Written by: Michael Den Boer on April 21st, 2011
Theatrical Release Date: Italy, 1948
Director: Vittorio De Sica
Writers: Cesare Zavattini, Suso Cecchi d’Amico, Vittorio De Sica, Oreste Biancoli, Adolfo Franci, Gerardo Guerrieri
Cast: Lamberto Maggiorani, Enzo Staiola, Lianella Carell, Gino Saltamerenda, Vittorio Antonucci, Giulio Chiari, Elena Altieri, Carlo Jachino, Michele Sakara, Emma Druetti, Fausto Guerzoni
BluRay released: April 18th, 2011
Approximate running times: 89 Minutes (BluRay), 86 Minutes (DVD)
Aspect Ratio: 1.33:1 Full Frame / 1080 Progressive (BluRay), 1.33:1 Full Frame (DVD)
Rating: U (UK)
Sound: Dolby Digital Mono Italian
BluRay Release: Arrow Academy
Region Coding: Coding: Region B (BluRay), Region 0 PAL (DVD)
Retail Price: £14.99
Synopsis: A man is forced to take desperate measures when the bike he needs for his job is stolen.
Bicycle Thieves was directed by Vittorio De Sica, one of the leading filmmakers in the Neorealist film movement that emerged in Italy post World War 2. Though Vittorio De Sica directed three dozen films over the course of four decades, Bicycle Thieves is widely regarded as his masterpiece. Some of his other notable films as a filmmaker include Umberto D, Indiscretion of an American Wife, Two Women and A Brief Vacation.
When discussing the films of Vittorio De Sica, one must not overlook the considerable contributions of screenwriter Cesare Zavattini. Their collaboration would produce two dozen films, three of which (Shoeshine, Bicycle Thieves, Umberto D) would be nominated for Academy Awards for Best Writing, Screenplay.
At the heart of Bicycle Thieves is a an unflinching exploration of the plight of the working class man in poverty stricken post World War 2 Italy. And it should come as no surprise that this film has not lost any of its power over the years, especially since the recent global economic downturn that arose after several well known financial institutions filed for bankruptcy in 2007.
From a production standpoint there is not a single area in which this film is lacking. The film’s direction is flawless and the use of real locations helps reinforce the underlying bleakness of the story at hand. The pseudo documentary visuals quickly help set the tone, with the film’s most visually compelling moment saved for the finale.
Perhaps the most astounding aspect of this production is the performances which are pitch perfect from the entire cast, many of whom had never acted in a film before. The scenes in which Lamberto Maggiorani and Enzo Staiola (in the role of father and son) interact are the backbone of this film. Ultimately Bicycle Thieves ability to strip things to their core is its most enduring asset and while many of its contemporaries have not aged as well, Bicycle Thieves has not lost any of its luster.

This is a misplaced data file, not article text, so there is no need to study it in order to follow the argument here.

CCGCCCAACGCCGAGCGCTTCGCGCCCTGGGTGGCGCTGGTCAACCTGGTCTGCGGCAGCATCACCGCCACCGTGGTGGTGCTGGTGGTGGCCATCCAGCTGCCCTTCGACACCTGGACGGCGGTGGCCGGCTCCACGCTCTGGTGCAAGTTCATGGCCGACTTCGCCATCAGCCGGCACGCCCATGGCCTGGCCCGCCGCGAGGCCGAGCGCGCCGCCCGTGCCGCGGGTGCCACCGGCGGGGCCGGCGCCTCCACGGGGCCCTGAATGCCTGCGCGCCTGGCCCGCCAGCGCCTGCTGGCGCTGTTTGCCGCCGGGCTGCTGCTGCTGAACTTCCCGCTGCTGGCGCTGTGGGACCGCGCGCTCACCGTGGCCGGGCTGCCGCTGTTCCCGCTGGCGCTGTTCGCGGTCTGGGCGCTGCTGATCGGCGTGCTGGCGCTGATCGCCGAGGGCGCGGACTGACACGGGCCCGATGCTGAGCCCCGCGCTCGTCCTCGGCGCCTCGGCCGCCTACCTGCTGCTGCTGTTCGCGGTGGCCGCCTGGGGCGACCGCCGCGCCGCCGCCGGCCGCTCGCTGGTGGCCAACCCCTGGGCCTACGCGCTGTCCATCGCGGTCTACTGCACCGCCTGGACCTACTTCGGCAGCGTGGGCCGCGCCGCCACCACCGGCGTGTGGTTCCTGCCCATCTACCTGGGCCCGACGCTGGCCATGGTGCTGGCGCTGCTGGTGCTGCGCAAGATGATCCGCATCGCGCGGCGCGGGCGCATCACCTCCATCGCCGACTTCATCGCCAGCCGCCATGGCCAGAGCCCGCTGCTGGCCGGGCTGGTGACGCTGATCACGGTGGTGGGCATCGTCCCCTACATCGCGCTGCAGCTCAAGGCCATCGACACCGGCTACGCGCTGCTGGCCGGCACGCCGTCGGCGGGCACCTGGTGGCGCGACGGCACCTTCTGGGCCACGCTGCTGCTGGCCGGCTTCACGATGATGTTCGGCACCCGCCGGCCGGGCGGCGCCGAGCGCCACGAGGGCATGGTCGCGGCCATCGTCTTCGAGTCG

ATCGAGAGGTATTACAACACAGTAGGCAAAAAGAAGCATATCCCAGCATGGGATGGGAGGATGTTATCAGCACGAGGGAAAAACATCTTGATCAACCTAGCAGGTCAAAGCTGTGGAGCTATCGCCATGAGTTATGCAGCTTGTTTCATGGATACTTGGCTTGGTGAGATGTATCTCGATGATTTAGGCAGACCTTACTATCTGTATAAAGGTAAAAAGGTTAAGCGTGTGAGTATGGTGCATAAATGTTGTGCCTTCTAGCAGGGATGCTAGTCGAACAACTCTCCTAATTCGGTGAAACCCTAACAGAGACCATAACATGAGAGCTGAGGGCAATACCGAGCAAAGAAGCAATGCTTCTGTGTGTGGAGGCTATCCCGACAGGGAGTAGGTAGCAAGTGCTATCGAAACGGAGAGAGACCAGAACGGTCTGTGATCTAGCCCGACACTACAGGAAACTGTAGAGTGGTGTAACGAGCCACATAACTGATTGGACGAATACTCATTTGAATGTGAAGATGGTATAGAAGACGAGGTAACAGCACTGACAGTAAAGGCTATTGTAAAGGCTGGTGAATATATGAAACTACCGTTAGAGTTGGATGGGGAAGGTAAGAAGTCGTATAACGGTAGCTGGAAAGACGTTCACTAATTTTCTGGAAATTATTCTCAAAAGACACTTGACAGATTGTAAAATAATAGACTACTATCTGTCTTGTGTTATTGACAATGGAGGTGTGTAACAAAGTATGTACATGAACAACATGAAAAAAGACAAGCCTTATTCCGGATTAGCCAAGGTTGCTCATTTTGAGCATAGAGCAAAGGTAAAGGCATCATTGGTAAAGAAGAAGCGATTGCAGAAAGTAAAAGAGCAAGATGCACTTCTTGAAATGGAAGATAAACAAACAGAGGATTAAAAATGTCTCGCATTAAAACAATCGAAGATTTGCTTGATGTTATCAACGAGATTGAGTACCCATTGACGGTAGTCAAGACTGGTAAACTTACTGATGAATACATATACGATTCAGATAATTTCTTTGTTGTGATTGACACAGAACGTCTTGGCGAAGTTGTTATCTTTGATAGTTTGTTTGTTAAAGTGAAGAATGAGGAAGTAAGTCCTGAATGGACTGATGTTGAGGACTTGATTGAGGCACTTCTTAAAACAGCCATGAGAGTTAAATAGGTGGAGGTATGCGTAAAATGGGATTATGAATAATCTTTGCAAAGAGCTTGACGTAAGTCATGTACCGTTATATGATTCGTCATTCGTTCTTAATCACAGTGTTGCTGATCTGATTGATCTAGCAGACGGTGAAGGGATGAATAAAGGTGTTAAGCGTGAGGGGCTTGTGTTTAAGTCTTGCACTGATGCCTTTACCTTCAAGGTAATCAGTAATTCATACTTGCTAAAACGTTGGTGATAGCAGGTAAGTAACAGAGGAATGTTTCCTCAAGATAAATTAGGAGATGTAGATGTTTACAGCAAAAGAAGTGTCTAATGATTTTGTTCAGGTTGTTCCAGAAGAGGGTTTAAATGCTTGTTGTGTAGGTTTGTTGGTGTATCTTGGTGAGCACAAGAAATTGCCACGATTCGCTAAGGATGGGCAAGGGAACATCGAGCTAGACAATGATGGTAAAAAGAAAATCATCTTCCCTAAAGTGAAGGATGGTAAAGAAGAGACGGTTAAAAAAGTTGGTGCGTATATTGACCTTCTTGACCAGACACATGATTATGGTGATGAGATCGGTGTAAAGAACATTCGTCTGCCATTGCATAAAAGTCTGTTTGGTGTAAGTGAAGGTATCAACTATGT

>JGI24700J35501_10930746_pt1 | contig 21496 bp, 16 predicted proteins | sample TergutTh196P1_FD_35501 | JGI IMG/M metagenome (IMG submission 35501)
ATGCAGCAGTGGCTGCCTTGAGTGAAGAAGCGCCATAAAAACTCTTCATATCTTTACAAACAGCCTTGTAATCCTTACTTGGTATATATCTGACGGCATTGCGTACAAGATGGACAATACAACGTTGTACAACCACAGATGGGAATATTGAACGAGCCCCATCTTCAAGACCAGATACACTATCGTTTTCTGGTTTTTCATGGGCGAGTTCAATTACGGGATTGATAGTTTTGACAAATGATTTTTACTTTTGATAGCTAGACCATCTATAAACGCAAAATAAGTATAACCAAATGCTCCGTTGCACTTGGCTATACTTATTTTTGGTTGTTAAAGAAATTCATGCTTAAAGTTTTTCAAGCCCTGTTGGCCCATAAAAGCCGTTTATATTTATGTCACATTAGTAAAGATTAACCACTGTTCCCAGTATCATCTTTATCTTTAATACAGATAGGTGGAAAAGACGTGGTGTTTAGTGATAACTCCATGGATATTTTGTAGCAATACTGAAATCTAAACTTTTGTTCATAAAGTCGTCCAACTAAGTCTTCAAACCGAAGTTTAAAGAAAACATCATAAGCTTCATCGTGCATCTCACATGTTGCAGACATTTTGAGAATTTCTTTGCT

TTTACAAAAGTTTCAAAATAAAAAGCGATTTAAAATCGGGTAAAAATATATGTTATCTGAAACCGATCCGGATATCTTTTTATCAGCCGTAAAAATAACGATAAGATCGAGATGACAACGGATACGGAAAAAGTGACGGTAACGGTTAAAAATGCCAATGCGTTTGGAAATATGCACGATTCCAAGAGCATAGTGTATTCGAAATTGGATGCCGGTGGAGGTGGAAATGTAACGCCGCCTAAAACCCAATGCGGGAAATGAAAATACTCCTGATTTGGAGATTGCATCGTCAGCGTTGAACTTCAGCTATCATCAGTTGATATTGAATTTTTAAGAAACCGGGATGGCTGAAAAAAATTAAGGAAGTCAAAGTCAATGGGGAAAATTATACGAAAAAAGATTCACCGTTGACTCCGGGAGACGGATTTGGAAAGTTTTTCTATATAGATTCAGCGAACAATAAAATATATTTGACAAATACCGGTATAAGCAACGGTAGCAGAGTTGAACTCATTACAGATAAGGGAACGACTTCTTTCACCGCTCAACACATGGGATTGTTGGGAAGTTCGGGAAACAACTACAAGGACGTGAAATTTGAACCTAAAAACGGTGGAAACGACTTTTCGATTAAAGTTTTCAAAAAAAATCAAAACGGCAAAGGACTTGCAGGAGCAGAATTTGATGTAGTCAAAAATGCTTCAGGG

Bicycle Thieves comes on a 50 GB dual layer BluRay. The film is given a 1080 progressive transfer that retains its original aspect ratio. The source used for this transfer is in very good shape, print debris is minimal. Contrast and black levels look consistently good throughout. There are no problems with compression and even though DNR is present, it is never too intrusive.
This release comes with one audio options, a Dolby Digital mono mix in Italian and removable English subtitles have been included with this release. Range wise don’t expect too much, dialog comes through clearly, background noise is minimal and everything sounds balanced.
Extras for this release include a trailer for the film (5 minutes 5 seconds – 1.33:1 full frame, in Italian with English subtitles), two career retrospectives, the first one is for screenwriter Cesare Zavattini (55 minutes 42 seconds – 4:3 full frame, in Italian with English subtitles) and the second one is for director Vittorio De Sica (56 minutes 54 seconds – 4:3 full frame, in Italian with English subtitles) and a audio commentary with Robert Gordon, author of Bicycle Thieves (BFI Film Classics). Also included with this release is a collectable booklet with liner notes about the film and a reprint of Cesare Zavattini’s ‘Some Ideas on the Cinema’. It should be noted that the DVD does not all of the content on the Blu-Ray disc. With the career retrospective for Cesare Zavattini not being included with the DVD disc that was included as part of this combo release. The wide array of extras included with this release are all exceptional. With the audio commentary with Robert Gordon being the standout extra from this release. Overall Bicycle Thieves gets a strong release from Arrow Academy.